Last year was almost a year without winter as much of Kansas had very little snowfall. Wichita would normally get 15 inches of snow in a winter season, while western Kansas would expect amounts much higher. Goodland, for example, averages close to 40 inches in a winter season.
Two of the factors that were considered in the forecast is El Nino/La Nina and the Arctic Oscillation. The last two winters have been influenced by La Nina, which is unusually cool water along the equator in the Pacific. La Nina has contributed to the drought over the last few years too, but it has finally diminished. El Nino is the opposite of La Nina, when the water temperatures are warmer than normal along the equator. We had anticipated El Nino coming back for the winter season, but it has not developed yet, so this will be a neutral winter (no El Nino and no La Nina)
The other factor I looked at closely is the Arctic Oscillation. It is an index that shows when cold air will dislodge from Arctic region and move south. When the number is negative, it is more likely cold air will move south. Positive numbers represent a pattern that will favor the colder air to stay farther north. The winter of 2010-2011 was a snowy and cold winter, when the Arctic Oscillation numbers were dropping to -4 or -5. Last winter, the numbers were as high as 4 and 5, so it turned out to be a very mild winter. This year, I expect we will have several fluctuations, but in this map here, notice has the red lines are dipping back below 0, which will indicate colder weather for the last week of November and into December. Between Nov. 1 and Nov. 16, the numbers are positive, which correlates nicely with our unseasonably warm weather we've had so far in November.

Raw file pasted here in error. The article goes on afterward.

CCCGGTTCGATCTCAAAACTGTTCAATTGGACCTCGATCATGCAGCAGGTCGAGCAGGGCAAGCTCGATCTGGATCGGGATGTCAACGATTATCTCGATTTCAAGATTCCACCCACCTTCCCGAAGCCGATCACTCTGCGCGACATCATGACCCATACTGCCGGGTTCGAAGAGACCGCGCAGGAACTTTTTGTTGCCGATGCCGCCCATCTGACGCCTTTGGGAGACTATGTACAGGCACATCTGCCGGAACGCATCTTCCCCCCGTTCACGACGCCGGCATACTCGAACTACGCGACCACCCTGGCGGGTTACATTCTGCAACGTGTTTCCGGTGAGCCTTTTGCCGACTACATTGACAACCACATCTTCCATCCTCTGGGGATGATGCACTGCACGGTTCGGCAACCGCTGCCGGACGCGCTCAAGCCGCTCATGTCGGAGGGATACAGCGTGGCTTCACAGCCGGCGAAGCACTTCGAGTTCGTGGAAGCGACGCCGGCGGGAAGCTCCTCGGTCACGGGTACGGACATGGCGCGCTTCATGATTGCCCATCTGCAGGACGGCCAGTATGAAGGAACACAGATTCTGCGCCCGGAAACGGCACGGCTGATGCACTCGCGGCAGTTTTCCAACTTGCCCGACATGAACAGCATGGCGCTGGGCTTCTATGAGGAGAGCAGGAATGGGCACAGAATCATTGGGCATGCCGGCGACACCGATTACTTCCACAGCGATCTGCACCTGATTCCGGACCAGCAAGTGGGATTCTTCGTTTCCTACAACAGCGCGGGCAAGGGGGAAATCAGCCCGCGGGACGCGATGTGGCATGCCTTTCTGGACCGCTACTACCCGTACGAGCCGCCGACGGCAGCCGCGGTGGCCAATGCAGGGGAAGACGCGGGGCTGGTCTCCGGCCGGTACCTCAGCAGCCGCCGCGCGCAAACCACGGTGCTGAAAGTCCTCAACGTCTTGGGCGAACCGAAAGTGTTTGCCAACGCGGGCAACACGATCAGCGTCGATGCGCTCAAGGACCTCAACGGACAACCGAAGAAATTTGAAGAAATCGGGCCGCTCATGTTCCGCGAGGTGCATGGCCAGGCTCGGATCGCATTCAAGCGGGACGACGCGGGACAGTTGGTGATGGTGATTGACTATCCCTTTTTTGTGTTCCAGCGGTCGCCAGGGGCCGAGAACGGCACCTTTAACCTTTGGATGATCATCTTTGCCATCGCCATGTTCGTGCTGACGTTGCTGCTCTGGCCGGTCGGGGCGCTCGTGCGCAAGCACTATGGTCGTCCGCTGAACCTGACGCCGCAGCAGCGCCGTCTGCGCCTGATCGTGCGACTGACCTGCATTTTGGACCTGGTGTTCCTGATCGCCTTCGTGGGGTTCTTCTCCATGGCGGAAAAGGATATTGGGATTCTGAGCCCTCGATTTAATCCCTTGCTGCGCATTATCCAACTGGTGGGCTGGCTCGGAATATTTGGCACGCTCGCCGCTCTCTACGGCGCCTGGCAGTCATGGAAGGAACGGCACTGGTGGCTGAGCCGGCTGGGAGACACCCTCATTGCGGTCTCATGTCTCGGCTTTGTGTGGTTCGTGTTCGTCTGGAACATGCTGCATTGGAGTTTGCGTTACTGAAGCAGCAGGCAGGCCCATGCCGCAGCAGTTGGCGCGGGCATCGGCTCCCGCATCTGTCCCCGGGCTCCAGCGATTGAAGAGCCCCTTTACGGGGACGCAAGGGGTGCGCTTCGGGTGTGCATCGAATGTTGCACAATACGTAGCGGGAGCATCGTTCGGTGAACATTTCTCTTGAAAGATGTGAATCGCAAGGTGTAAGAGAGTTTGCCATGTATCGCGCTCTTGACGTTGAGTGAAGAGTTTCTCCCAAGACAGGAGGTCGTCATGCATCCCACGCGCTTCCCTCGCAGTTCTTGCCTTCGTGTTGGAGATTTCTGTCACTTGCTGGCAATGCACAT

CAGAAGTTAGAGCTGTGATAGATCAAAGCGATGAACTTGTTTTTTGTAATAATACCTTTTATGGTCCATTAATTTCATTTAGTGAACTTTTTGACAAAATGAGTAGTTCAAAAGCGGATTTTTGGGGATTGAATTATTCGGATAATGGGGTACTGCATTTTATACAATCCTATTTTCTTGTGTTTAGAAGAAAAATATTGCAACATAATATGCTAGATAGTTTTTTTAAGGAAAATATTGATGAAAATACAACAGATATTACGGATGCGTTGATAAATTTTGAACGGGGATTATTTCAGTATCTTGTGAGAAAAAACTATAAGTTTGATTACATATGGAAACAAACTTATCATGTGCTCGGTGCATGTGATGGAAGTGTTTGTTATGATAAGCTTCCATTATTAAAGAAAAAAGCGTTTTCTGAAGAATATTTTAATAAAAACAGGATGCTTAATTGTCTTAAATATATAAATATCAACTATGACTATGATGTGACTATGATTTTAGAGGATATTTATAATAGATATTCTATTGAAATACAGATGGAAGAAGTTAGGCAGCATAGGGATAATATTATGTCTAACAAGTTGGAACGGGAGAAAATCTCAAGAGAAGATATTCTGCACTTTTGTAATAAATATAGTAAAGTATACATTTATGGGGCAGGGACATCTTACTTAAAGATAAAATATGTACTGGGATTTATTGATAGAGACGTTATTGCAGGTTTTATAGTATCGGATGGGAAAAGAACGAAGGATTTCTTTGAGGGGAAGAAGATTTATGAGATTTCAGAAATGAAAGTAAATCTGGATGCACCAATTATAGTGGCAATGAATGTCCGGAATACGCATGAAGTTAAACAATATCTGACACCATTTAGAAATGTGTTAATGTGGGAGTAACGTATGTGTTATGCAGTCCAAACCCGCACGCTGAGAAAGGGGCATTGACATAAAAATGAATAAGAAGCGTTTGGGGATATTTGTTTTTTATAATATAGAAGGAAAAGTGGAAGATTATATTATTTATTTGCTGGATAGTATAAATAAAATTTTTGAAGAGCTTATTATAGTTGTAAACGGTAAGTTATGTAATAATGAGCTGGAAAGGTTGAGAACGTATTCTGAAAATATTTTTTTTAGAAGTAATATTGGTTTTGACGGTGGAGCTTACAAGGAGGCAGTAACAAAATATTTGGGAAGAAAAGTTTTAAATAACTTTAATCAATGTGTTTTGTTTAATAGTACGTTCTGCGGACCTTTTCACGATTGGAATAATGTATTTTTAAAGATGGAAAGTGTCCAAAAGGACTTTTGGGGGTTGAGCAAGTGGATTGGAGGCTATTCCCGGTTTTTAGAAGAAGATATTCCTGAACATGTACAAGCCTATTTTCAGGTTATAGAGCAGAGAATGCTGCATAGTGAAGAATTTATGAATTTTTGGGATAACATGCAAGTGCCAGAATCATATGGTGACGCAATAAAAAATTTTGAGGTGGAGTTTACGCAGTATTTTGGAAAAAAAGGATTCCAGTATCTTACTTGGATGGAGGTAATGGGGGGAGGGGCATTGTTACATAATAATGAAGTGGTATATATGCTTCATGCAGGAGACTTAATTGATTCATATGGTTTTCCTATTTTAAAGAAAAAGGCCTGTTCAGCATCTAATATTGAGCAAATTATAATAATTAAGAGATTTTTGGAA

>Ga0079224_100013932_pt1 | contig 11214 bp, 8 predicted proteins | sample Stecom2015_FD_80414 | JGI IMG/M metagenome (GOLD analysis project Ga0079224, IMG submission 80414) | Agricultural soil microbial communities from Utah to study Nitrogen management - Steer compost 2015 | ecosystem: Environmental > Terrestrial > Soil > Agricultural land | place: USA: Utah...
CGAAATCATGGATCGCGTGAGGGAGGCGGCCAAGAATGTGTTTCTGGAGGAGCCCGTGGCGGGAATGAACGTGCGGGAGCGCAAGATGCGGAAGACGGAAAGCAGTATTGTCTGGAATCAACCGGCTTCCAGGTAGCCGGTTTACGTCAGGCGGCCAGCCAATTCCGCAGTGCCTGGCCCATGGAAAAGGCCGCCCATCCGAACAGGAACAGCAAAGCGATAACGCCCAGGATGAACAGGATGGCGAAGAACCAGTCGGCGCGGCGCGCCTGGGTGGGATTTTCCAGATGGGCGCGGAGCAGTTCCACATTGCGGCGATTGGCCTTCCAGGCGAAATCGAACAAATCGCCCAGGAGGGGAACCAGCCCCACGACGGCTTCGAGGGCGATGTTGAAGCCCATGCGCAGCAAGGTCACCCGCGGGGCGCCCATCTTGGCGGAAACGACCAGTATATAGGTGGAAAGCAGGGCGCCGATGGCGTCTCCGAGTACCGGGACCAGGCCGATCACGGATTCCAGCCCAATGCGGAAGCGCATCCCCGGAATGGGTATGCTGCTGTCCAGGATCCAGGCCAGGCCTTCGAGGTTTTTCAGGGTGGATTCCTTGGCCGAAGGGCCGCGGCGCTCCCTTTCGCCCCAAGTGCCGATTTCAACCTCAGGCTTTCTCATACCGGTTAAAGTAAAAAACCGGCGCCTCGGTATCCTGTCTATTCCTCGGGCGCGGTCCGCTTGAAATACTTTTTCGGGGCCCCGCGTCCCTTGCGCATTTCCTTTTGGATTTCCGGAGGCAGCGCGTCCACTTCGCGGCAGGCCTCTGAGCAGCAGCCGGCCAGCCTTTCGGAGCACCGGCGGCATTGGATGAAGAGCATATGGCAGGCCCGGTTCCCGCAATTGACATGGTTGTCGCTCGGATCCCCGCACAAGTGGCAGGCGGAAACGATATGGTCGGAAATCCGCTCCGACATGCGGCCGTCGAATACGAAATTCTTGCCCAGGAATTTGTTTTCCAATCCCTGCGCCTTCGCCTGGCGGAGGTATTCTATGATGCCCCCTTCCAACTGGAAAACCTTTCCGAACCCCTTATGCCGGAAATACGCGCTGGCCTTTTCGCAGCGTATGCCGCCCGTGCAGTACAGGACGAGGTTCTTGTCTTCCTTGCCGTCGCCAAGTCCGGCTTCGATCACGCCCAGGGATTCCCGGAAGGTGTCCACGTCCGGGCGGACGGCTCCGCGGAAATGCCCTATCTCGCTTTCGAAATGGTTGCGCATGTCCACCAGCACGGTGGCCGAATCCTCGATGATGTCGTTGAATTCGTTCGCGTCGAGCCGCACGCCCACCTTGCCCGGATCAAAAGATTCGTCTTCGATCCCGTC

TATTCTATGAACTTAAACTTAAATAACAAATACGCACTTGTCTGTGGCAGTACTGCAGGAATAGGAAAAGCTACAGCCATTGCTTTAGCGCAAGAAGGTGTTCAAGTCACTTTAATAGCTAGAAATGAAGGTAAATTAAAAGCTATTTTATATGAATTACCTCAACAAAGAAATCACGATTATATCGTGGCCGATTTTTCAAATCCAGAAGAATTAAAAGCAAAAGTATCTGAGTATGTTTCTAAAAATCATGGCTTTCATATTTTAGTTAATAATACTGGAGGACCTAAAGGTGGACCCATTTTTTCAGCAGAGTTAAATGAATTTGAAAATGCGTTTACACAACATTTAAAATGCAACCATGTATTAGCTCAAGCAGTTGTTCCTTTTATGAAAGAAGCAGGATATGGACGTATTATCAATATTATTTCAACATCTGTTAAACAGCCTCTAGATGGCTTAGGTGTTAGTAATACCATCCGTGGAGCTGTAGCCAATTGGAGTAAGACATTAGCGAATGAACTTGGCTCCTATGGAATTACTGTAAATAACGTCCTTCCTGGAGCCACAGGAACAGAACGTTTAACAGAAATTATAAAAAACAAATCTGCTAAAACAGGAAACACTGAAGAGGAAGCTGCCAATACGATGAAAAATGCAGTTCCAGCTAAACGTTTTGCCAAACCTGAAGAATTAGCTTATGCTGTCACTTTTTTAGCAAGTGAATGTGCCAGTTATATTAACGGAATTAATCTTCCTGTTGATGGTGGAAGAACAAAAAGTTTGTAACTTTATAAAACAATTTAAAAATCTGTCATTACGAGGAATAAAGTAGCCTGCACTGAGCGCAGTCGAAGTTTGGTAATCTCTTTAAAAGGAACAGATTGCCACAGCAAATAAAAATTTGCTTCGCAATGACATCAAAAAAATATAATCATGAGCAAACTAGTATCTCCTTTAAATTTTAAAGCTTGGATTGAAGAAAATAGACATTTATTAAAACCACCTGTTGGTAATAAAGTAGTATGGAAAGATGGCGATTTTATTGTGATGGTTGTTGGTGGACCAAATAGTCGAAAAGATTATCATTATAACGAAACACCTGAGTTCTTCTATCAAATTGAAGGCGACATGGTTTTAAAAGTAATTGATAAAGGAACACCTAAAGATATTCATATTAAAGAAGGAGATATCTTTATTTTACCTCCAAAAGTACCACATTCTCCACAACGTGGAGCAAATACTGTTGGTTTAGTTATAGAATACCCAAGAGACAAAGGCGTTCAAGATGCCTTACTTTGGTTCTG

I expect the dominant pattern this winter will be northwest flow in the upper atmosphere, which will favor cool and dry weather for the central US. With this setup, we'll have a series of cold fronts coming through, but moisture will be lacking and therefore, not much snow when the pattern sets up like the one you see below.
There will be cases of the pattern buckling to the southwest, and that's when the weather should be more exciting around the central US. Moisture from the Gulf of Mexico is more likely to return to Kansas when a storm develops in the southwest. Our chances for rain and snow will dramatically increase when we see this type of setup, but I call it a secondary pattern because I don't think it will happen that often this winter. We'll probably see it at least 3 times, and that's when we can hope for some drought relief.
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We will all know the answer by March or April of 2013, right? All of us can agree... bring on the moisture!!